Journal article

Simultaneous microfluidic spinning of multiple strands of submicron fiber for the production of free-standing porous membranes for biological application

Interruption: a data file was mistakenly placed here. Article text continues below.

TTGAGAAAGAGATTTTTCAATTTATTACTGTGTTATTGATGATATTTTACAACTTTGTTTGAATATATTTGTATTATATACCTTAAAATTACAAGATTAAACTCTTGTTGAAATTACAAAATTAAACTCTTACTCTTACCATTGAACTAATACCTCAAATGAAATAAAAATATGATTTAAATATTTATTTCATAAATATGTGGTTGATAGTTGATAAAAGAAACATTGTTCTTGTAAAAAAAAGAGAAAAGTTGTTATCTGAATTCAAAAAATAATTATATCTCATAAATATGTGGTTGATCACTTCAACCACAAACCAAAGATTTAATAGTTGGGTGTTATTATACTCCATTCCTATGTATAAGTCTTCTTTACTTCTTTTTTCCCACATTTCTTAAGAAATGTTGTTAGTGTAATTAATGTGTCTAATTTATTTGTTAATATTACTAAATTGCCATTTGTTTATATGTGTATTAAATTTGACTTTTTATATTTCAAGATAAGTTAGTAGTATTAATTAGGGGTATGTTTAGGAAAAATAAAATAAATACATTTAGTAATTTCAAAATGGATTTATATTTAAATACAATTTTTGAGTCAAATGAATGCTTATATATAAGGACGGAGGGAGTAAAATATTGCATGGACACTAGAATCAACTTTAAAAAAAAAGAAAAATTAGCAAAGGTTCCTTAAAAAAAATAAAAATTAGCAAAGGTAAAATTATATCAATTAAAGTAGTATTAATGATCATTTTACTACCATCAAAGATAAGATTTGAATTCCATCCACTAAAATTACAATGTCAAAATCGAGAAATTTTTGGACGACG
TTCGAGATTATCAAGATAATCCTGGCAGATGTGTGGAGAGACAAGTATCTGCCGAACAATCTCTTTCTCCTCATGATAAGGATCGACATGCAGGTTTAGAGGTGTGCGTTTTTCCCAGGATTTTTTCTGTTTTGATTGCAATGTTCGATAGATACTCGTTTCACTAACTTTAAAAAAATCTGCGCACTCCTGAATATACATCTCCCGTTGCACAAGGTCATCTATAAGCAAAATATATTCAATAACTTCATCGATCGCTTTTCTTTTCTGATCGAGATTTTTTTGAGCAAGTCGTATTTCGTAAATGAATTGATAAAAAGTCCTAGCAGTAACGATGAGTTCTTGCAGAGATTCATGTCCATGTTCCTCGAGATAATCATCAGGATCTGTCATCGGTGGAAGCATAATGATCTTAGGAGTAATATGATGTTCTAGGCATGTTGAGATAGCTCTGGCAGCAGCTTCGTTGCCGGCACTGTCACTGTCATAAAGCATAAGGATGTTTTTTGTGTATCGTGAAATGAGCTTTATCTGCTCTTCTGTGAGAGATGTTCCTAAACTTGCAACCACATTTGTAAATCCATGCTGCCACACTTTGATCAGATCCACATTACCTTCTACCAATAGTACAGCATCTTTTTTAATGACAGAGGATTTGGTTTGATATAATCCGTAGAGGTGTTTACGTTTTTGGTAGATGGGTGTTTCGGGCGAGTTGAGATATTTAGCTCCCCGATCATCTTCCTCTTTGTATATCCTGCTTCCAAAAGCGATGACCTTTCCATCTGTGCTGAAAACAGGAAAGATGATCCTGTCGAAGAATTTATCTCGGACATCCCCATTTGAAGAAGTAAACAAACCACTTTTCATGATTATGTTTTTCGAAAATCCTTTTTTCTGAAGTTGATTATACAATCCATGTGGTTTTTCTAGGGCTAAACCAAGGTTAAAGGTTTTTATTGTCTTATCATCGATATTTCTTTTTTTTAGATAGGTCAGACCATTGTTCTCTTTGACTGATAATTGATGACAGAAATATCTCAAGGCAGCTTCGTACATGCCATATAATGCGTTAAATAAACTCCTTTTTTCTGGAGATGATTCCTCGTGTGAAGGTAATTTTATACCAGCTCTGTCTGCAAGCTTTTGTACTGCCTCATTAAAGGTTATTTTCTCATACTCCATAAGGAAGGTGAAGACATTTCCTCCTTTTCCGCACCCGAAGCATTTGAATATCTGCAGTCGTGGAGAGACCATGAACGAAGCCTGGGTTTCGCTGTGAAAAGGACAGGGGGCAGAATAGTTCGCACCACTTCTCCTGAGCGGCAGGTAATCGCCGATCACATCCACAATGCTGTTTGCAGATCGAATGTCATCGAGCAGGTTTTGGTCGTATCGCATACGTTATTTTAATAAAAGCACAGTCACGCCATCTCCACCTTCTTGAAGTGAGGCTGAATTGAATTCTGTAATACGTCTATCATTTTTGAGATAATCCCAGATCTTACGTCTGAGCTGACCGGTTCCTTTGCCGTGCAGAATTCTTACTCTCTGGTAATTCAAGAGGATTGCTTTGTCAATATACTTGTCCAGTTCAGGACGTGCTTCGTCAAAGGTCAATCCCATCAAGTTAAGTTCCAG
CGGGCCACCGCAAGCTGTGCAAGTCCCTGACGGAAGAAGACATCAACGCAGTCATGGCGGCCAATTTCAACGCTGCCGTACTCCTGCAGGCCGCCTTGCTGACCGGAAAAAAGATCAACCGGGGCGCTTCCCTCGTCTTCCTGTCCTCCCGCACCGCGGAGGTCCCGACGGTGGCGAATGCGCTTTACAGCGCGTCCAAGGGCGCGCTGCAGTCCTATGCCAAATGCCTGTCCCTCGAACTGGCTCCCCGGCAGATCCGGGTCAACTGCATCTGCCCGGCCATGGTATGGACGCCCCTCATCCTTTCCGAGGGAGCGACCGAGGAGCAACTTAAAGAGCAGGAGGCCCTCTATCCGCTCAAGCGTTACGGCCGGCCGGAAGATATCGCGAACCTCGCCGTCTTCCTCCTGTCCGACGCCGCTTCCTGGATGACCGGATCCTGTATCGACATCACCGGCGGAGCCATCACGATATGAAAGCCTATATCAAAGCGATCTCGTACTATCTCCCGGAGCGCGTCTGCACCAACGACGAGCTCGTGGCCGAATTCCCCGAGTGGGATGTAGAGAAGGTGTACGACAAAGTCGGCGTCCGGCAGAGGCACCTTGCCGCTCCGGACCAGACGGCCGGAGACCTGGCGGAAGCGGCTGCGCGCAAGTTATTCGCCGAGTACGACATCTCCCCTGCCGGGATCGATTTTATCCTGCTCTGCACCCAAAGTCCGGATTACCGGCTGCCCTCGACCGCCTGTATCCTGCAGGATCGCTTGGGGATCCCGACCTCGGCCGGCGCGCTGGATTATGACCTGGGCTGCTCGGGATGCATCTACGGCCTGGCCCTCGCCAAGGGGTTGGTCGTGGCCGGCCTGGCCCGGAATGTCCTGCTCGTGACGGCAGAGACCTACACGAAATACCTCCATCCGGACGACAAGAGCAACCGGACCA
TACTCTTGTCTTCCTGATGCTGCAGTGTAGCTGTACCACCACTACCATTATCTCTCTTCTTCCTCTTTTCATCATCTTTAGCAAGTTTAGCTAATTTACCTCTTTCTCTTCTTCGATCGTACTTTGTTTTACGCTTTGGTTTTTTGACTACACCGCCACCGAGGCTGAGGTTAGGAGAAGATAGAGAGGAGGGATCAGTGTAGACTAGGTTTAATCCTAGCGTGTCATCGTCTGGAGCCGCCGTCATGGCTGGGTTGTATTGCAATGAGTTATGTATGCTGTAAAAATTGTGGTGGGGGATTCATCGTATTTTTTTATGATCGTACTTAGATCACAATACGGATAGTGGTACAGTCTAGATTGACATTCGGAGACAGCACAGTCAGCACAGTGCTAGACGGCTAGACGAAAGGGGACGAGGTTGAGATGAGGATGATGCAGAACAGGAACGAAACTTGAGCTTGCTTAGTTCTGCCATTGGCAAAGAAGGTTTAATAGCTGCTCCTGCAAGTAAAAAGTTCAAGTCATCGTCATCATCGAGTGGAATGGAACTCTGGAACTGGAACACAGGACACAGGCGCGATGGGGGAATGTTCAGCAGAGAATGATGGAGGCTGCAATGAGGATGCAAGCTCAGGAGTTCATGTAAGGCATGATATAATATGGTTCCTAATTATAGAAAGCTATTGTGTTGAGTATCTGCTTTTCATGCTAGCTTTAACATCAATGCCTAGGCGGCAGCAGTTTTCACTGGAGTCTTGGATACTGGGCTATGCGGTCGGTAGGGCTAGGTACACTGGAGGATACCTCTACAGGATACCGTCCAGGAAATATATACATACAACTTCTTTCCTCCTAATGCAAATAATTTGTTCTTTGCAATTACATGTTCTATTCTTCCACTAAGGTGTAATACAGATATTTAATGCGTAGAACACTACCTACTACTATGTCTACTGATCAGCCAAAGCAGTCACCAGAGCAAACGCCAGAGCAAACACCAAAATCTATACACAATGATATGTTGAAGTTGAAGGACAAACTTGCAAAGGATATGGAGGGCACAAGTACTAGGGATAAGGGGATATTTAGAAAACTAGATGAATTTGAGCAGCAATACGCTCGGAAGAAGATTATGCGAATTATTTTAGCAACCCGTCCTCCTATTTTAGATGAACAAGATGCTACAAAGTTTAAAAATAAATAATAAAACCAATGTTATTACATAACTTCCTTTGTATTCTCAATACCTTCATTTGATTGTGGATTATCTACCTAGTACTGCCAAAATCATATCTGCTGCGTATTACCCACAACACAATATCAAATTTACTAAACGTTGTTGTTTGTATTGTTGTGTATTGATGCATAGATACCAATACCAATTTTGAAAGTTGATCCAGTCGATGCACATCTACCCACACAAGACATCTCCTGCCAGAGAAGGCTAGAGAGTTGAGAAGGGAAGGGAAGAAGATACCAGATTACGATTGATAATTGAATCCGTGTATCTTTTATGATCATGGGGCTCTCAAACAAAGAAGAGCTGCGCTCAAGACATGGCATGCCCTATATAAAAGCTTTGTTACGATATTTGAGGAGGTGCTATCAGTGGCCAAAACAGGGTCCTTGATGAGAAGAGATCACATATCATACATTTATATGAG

Microfibers produced using electrospinning and microfluidics-based technologies have been developed as a powerful tool in tissue engineering applications such as drug delivery and scaffolds. The applications of these fibers, however, have been limited because of the hazardous solvents used to make them, difficulties in controlling the pore sizes of their membrane forms, and downscaling the size of the fiber. Nevertheless, extending the use of these fibers, for example in the production of a freestanding porous membrane appropriate for cell-based research, is highly needed for tissue engineering, organ-on-a-chip, and drug delivery research and applications. Here, we fabricated a freestanding porous membrane by using a novel method that involved simultaneously spinning multiple strands of submicron-thick 'noodle-like' fibers. In addition to the novelty of the single noodle fiber in overcoming the size-reducing limitations of conventional microfluidic spinning methods, these fibers can hence form the units of 'noodle membranes' whose pores have sizes that the convention electrospinning method cannot achieve. We confirmed the potential of the noodle membrane to serve as a free-standing porous membrane in two simple experiments. Also, we found that noodle membranes have an advantage in loading different amounts of different materials in itself that it was also shown to be of use as a new type of scaffold for complex tissue regeneration. Therefore, the proposed noodle membrane can be an effective tool in tissue engineering applications and biological studies.


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